I’m not a DJ, but I spin in my head

There are, without a doubt, tons of DJ’s in the greater San Francisco area. As with any medium, some are great, some are bad. I got a free CD of Christopher Lobsinger, who is one talented kid (he’s only 17!) and then I’ve been out at clubs in the area, where they usually always have someone spinning.
By no means am I a turntable jockey, but I do write music and have a musical background, which makes for an interesting analysis of some of the spinners. They all seem to fall into three categories. There are the ones that are flat out no good and probably don’t have any musical education. There are the ones that are good and while they may not be the most amazing DJ’s in the world, they either have some musical training or inate gift to feel out the beat. Then there are the people that are just gifted.
Here are a few things I’ve noticed in the not so good ones as time has gone on, which if they addressed, they would probably be much better:
I – Confidence -> While swapping out the back beats that they’re mixing often may be a personal style, to me, it just seems like they have no confidence in what they’re doing. They’ll put on one song, mix in another really quick and drop the one they had on. It seems as if they’re scared to express their musical interest and want to just fly through everything quickly in the hope that people will grasp on to things here and there.
II – Dropping the Beat -> Even if the songs you’re blending have clashing beats, you can’t let the beat drop out altogether. Watch the people in the club when that happens. They stop dancing and they get disinterested and not in a good for the club, drink buying way, more in a this place is lame, I’m leaving kind of way. You have to keep something in the air that keeps the floor bouncing. This is probably one of those things that comes about due to someone who has taught themselves to spin without teaching themselves musical composition.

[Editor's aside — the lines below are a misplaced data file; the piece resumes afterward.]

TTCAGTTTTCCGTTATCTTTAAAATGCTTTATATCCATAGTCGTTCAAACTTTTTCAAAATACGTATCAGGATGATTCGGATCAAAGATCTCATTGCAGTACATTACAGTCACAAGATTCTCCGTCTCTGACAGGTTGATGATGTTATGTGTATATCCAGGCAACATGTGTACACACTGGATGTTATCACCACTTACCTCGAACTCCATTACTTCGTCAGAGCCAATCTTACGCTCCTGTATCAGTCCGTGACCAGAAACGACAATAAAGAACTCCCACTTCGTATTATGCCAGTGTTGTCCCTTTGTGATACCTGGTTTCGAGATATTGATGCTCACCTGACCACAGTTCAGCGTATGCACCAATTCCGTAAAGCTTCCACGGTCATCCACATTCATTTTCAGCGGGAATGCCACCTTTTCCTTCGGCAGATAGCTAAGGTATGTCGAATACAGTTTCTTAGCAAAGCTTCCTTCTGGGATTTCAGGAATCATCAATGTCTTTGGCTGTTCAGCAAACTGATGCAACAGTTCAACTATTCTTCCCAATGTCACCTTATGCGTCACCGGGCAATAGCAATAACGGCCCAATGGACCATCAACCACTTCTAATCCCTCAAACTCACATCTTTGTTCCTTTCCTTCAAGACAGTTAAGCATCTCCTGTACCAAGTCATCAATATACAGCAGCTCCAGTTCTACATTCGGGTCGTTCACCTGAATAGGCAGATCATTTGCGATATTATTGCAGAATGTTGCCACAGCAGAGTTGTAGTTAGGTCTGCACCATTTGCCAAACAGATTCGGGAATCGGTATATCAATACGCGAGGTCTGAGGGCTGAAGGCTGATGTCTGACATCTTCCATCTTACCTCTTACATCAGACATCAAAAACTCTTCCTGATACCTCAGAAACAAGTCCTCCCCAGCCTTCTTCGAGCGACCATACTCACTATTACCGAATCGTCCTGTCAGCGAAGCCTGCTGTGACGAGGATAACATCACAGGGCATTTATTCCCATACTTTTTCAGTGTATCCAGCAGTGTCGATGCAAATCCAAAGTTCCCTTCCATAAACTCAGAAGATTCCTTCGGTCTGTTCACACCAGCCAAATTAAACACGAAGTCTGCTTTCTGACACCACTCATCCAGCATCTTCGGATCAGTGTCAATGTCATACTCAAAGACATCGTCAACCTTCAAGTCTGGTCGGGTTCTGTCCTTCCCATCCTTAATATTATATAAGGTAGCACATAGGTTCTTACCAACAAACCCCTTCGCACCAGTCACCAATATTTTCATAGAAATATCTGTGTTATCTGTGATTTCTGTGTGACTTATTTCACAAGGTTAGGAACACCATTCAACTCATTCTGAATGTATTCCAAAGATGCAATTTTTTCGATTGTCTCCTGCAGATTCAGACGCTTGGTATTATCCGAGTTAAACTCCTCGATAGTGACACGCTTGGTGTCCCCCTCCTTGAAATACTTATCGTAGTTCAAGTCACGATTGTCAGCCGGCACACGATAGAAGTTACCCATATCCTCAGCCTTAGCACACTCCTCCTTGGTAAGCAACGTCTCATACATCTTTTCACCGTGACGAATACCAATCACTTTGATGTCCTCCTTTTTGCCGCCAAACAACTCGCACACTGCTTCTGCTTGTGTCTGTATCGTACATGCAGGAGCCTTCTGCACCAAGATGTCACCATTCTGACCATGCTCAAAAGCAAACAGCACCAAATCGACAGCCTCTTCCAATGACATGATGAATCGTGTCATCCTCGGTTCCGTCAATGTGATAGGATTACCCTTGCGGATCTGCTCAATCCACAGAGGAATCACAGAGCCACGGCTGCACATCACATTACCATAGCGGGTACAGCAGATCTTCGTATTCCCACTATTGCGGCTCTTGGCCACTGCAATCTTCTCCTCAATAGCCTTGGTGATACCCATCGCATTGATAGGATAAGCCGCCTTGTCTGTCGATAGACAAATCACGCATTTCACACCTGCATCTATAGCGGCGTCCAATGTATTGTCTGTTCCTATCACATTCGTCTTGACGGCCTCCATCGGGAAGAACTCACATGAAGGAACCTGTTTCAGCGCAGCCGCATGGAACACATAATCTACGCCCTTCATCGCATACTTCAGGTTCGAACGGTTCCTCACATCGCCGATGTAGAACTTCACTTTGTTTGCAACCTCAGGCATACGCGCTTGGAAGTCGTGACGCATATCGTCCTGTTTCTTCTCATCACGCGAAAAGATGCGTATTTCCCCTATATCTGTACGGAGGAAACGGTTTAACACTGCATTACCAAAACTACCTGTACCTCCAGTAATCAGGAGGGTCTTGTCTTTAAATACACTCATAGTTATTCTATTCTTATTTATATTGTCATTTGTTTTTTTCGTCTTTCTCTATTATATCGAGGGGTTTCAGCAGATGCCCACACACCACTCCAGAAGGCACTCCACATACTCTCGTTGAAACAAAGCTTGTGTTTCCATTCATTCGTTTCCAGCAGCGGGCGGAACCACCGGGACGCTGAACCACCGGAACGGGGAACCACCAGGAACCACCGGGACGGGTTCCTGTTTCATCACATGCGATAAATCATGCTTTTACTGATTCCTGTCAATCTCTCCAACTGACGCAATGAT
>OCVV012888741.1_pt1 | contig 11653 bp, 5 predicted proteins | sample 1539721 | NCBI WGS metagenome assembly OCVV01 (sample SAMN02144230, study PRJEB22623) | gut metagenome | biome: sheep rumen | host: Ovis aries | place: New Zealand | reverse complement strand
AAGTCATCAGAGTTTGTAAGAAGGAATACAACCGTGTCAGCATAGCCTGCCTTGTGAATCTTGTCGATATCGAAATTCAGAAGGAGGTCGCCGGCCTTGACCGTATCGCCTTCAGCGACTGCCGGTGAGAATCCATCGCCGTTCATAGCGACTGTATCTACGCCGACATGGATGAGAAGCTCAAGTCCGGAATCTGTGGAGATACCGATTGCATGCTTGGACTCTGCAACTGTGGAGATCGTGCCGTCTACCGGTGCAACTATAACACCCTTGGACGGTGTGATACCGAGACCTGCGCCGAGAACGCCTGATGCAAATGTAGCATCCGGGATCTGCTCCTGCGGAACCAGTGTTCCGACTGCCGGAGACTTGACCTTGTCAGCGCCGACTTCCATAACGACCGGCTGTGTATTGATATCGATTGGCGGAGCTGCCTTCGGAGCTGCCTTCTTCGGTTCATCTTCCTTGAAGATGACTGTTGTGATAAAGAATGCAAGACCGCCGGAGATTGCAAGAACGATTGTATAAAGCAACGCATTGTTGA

III – None Moving Music -> It sometimes seems like everyone will only dance if they hear music they recognize. This is true in part, but it’s also true because a lot of the popular music has a danceable beat. But, you don’t have to play current popular music, you need just need to play something with a moving beat. You can leave Nelly off your list, so long as you know how to mix the low end of a Beatles song with anything, even Celine Dion if you felt like it.
IV – Knob Funk -> Twiddling with the balance and fader knobs is a fun gimmick every so often during your set, but doing a ten minute solo on the knobs is only cool if extremely good and can keep the beat moving (and this is very rare) or if you’re just spinning for your other DJ friends who want to push the edge.
Anyways, these are just some casual observations. I might have more some day, or hop out of the peanut gallery and try my hand at what I preach.